Commemorating the Winnipeg General Strike

The Winnipeg General Strike of 1919 was the largest strike in Canadian history. Between May 15th and June 25th 1919, roughly 35,000 unionized and non-unionized workers left their jobs. Factories, shops, transit and city services shut down. The strike helped unite the working class in Canada. Some of its participants including one of our founders; J.S. Woodsworth helped establish what is now the New Democratic Party. 


The strike played a pivotal role in the young life of Tommy Douglas as a 14 year old It left a lasting impression on him. The government’s response was “all part of a pattern,” according to Tommy Douglas. “Whenever the powers that be can’t get what they want, they’re always prepared to resort to violence or any kind of hooliganism to break the back of organized opposition.”

Content from the Canadian Encyclopedia and Human Rights Museum




After the First World War, many Canadian workers struggled to make ends meet while employers prospered. Unemployment was high, and there were few jobs for veterans returning from war. Due to inflation, housing and food were hard to afford. Among the hardest hit in Winnipeg were working-class immigrants.

In Winnipeg, Manitoba, workers in the building and metal trades negotiated with their managers for job improvements. They wanted the right to collective bargaining, better wages and better working conditions. Workers staged several strikes in early May 1919. On 15 May, the Winnipeg Trades and Labor Council (WTLC) called a general strike after talks broke down.

Within hours, almost 30,000 men and women left their jobs. This shut down the city’s privately owned factories, shops and trains. Public employees joined them in solidarity. These included police, firemen, postal workers, telephone and telegraph operators and utilities workers.

The Central Strike Committee coordinated the strike. Its members were elected from each of the unions linked to the WTLC. The strike committee bargained with employers on behalf of the workers. It also ensured that essential services continued in Winnipeg.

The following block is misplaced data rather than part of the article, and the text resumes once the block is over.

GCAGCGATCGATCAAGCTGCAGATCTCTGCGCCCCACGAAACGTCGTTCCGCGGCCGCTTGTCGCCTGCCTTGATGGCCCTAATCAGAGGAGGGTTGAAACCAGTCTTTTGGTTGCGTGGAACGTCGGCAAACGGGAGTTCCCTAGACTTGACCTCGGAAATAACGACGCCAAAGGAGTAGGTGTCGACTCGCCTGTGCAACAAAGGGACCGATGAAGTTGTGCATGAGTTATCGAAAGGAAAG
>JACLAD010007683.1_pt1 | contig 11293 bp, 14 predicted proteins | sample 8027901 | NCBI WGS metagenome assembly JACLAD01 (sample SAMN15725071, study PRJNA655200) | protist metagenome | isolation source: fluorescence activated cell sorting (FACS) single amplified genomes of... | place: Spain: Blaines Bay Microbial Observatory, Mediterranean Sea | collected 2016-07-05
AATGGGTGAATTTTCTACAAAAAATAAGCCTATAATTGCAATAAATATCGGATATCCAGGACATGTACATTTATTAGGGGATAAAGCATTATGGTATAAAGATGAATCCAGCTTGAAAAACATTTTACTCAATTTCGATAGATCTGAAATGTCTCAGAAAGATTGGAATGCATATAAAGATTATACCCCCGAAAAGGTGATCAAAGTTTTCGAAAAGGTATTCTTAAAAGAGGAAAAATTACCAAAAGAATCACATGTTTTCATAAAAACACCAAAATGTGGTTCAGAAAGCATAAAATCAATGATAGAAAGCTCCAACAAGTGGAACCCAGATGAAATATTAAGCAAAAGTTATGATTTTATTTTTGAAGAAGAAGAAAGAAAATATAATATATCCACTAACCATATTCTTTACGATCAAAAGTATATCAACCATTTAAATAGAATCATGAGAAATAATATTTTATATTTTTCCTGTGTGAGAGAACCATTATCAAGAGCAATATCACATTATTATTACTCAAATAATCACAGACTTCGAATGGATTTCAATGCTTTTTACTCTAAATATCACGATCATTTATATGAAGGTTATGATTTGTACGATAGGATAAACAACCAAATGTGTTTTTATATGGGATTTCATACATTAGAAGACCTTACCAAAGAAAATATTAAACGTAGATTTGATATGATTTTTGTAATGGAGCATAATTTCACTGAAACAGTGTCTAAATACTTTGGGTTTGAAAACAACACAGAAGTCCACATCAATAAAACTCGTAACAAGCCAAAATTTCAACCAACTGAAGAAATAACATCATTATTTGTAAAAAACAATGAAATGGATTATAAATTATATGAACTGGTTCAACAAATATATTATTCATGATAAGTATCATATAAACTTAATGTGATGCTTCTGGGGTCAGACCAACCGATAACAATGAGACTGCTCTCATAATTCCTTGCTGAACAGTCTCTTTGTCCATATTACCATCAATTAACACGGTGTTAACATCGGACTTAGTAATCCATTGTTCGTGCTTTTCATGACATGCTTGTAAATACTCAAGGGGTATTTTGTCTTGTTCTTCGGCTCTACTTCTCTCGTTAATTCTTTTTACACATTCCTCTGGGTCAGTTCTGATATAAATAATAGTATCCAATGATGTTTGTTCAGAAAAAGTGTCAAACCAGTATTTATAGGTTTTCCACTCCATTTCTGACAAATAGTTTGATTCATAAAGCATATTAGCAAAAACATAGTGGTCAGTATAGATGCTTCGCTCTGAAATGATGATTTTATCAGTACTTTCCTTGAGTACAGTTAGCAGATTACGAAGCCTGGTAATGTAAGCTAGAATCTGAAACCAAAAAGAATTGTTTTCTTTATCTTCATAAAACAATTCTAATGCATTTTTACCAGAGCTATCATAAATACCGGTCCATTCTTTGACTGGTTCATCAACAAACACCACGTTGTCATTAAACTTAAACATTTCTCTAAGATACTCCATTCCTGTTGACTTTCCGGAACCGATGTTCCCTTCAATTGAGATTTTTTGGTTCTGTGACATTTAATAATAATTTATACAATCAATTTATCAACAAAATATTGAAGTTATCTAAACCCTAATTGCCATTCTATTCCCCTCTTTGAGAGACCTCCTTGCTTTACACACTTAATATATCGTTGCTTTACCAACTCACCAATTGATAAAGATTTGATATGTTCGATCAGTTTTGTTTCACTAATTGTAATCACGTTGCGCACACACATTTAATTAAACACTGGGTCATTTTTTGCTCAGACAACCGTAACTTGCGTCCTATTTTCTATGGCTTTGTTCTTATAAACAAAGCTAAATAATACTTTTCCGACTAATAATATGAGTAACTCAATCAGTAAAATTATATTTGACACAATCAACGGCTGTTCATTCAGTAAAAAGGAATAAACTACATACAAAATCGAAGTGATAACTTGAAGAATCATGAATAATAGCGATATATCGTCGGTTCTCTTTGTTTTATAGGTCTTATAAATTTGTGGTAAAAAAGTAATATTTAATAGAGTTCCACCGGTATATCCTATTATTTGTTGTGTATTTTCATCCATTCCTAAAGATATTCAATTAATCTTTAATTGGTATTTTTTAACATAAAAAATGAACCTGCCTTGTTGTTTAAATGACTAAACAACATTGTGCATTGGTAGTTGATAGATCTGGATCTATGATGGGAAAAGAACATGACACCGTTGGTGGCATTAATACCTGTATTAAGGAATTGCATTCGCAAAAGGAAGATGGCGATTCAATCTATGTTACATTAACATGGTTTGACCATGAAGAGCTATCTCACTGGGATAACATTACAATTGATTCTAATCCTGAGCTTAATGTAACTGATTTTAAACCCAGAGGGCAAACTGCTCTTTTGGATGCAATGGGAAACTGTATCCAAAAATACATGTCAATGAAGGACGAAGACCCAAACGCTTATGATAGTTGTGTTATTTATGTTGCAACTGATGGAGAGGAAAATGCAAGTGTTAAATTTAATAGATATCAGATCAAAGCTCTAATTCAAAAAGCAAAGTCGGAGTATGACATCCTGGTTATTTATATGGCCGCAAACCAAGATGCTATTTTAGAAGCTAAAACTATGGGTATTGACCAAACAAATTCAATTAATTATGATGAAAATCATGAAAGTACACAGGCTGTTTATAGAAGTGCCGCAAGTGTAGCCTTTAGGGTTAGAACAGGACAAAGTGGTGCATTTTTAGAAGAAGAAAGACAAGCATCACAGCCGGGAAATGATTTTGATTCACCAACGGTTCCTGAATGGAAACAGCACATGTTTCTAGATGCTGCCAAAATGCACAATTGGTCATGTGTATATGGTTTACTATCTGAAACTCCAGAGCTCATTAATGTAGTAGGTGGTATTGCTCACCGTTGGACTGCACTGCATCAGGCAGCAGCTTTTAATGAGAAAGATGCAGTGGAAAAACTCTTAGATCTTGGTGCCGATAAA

The Citizens’ Committee of 1,000 quickly formed to organize opposition to the strike. It included Winnipeg’s most influential business leaders and politicians. This committee did not seriously consider the strikers’ demands. It called the strike a revolutionary plot. Winnipeg’s leading newspapers took this view, too. In reality, there was little evidence that the strike was started by Bolsheviks and immigrants from eastern Europe. But the Citizens’ Committee used these unproven charges to block any efforts to appease workers.

Government Response

The federal government decided to step in. It was afraid the strike would spark conflicts in other cities. Soon after the strike began, two Cabinet ministers met with the Citizens’ Committee in Winnipeg. These officials were Senator Gideon Robertson, minister of labour, and Arthur Meighen, minister of the interior and acting minister of justice. Robertson and Meighen refused to meet with the Central Strike Committee.

On the Citizens’ Committee’s advice, the federal government swiftly supported the employers. It threatened to fire federal workers unless they returned to work immediately. Parliament changed the Immigration Act so that British-born immigrants could be deported. It also broadened the Criminal Code’s definition of sedition.

On 17 June, the government arrested 10 leaders of the Central Strike Committee and two members of the One Big Union. Four days later, strikers held a silent parade in support of the arrested leaders. At City Hall, the crowd began to vandalize a streetcar. The Royal North-West Mounted Police charged at the protestors, beating them with clubs and firing bullets. The violence injured about 30 people and killed two. Known as Bloody Saturday, the day ended with federal troops occupying the city’s streets.

Police released six of the labour leaders. However, they arrested Fred Dixon and J.S. Woodsworth, editors of the daily Strike Bulletin. Seven strike leaders were eventually convicted of planning to topple the government. They received jail terms of six months to two years. The charges against Woodsworth were dropped.

On 25 June, the strike committee announced a return to work and set the strike’s official end for the next morning.


In the short term, the Winnipeg General Strike did not achieve immediate gains for workers. But in uniting workers around common goals, it also helped bridge divides between them. In Winnipeg, for example, Canadian-born workers walked out with immigrants from Britain and mainland Europe.

The general strike sparked more unionism and activism. Workers in cities from Amherst, Nova Scotia to Victoria, British Columbia, walked out in support of the Winnipeg strikers. Some strike leaders, including J.S. Woodsworth were elected to government. Woodsworth and other former strikers helped found the Co-operative Commonwealth Federation. This socialist labour party later became the New Democratic Party.

It took three decades after the Winnipeg General Strike for employers to recognize Canadian workers’ unions and grant collective bargaining rights.

The formation of new unions and collective bargaining was another result of the strike. Politicians and labour activists continued to advocate for protections and better wages for workers, and had their voices heard.

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